If you have ever been asked uncomfortable questions by an employer during a job interview, you may have wondered if those queries were, in fact, illegal. You may be surprised to learn that, in all probability, they were not.

Federal and state laws protect job applicants from discrimination on the basis of race, religion, disability, sex, and age, for example. Except in the area of disability, these protections don't extend to questions asked during a job interview – they do, however, prohibit an employer from denying a job to someone based on any of the aforementioned criteria. 

For example, if a hiring manager asks you if you plan to have children and you say yes, discrimination would be suspected only if you don't get the job.

Although federal law does not make certain interview questions illegal, the wording of specific questions can be construed as discriminatory in nature, making them violations of federal Equal Employment Opportunity laws.

If this sounds confusing, it is. If you are in the market for a new job, it is important for you to understand how the law works, and how it can protect you. In a nutshell, employers can ask questions about certain issues, such as those listed above, only if the answers pertain directly to the position to which you are applying.

Knowing about work discrimination laws may help you field some awkward questions during your next interview. While most employers are probably savvy enough to avoid blatantly discriminatory lines of questioning, some inquiries can come very close.

Race
According to the U.S. Equal Employment Opportunity Commission, the only time an employer could conceivably request information about your race is for affirmative action purposes. Even then, these queries should be part of the written application form, and separated from qualifications and other actual job-related information. 

Religion
Unless related to the duties of the job, no interviewer should ask you about your religion. Therefore, religious entities may ask this question, but non-religious employers may not.

Sex or gender
Queries regarding marital status, pregnancy, or children would certainly be construed as discriminatory if the applicant was denied employment and was otherwise qualified. Employers may ask only work-related questions, such as whether you will be able to work late or travel for work purposes.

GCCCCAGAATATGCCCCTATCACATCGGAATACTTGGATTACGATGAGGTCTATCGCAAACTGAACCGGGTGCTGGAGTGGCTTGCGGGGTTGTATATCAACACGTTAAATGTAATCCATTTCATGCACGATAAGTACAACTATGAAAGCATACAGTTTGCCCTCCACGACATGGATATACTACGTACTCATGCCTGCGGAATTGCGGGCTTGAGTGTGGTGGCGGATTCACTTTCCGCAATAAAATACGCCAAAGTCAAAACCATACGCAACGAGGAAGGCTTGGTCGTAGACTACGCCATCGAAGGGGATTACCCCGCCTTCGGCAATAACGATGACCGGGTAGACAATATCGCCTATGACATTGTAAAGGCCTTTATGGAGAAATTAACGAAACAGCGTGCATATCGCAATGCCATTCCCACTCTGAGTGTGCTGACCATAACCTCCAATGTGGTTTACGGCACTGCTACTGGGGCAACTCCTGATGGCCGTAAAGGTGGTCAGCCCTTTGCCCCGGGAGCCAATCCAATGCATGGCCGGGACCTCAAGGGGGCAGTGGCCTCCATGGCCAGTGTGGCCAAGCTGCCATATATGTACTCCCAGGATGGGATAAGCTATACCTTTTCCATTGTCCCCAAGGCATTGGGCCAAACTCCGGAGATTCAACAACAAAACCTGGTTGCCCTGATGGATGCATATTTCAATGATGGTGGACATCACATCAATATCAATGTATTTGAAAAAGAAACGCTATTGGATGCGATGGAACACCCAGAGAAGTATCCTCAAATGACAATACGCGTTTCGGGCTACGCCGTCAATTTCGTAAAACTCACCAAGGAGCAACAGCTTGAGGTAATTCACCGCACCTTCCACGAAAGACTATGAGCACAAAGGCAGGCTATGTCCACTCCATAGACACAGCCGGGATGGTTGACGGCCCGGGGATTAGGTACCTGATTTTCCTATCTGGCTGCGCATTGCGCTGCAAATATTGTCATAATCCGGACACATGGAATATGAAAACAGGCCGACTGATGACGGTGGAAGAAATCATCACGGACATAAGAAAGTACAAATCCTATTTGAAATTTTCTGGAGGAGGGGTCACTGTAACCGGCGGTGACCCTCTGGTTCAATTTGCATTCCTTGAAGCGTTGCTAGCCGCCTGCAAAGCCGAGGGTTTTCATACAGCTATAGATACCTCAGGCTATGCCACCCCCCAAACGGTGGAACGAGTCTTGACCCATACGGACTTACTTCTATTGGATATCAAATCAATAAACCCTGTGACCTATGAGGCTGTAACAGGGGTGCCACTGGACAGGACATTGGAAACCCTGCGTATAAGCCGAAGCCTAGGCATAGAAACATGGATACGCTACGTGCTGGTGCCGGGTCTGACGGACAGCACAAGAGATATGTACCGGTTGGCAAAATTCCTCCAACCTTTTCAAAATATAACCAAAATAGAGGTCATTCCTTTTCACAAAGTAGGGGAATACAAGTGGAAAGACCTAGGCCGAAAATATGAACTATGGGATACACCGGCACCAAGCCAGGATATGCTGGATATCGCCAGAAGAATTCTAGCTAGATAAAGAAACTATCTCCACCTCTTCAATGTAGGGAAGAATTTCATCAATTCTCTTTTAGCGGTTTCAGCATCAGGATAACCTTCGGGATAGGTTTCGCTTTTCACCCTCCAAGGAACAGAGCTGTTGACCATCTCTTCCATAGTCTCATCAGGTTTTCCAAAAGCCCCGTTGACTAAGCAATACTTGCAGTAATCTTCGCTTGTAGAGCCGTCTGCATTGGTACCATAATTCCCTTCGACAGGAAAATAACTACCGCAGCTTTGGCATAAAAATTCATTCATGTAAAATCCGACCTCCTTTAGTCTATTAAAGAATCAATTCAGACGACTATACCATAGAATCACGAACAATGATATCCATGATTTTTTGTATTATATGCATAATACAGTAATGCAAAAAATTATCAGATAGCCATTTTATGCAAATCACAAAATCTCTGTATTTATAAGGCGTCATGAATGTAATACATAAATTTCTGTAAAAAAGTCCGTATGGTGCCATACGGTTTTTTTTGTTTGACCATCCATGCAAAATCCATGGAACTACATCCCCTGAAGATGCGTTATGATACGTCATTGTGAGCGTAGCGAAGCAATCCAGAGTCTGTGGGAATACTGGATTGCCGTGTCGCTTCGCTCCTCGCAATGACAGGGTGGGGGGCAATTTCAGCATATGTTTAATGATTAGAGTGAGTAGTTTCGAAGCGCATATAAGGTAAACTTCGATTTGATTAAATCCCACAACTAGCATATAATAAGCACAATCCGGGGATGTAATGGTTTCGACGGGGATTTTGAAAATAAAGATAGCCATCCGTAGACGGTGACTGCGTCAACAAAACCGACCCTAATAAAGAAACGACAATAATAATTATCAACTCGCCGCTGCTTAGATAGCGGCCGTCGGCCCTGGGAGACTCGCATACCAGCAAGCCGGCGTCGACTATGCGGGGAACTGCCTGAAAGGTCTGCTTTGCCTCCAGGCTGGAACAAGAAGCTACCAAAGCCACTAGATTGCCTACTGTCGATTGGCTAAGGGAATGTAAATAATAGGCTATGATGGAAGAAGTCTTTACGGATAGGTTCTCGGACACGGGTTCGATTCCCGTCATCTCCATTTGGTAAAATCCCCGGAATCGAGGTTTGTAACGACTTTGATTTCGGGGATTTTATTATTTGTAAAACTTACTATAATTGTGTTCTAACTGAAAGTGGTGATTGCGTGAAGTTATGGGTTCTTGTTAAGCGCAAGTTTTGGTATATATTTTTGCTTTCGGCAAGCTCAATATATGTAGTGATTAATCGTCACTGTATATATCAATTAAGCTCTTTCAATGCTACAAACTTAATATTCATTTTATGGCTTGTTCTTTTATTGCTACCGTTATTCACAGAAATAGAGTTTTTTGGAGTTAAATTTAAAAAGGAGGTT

Age
Employers may not directly ask your age, although they may ascertain that you are of legal age to work. The main concern of the Age Discrimination in Employment Act is to make sure applicants are not unfairly denied employment because they are 40 years of age, or older.

Disability
Employers may not ask about an applicant's health, medical history, or disability – period. If certain tasks are necessary for the execution of the position's duties, the employer may ask specifically if the applicant will be able to perform those tasks. Under no circumstances may queries be made about the nature of a disability, but there may be discussion regarding reasonable accommodation if the employer feels that this may be necessary.

Handling discriminatory queries
How should you respond if faced with potentially discriminatory interview questions? There are limited options, all of which will likely add to an already tense situation. For instance, you can ask how the query ties in with the duties of the position, answer directly, or evade the question entirely.

If you feel that you have been discriminated against, you will need to file charges with the EEOC. Except in cases of pay discrimination, this step is essential if you think you might file a lawsuit at a later date.

Job discrimination is against the law, but may be hard to prove. Being aware of what is acceptable questioning by hiring authorities can help you determine whether or not the intent to discriminate exists – and assist you with documenting your case if you feel you have been victimized.

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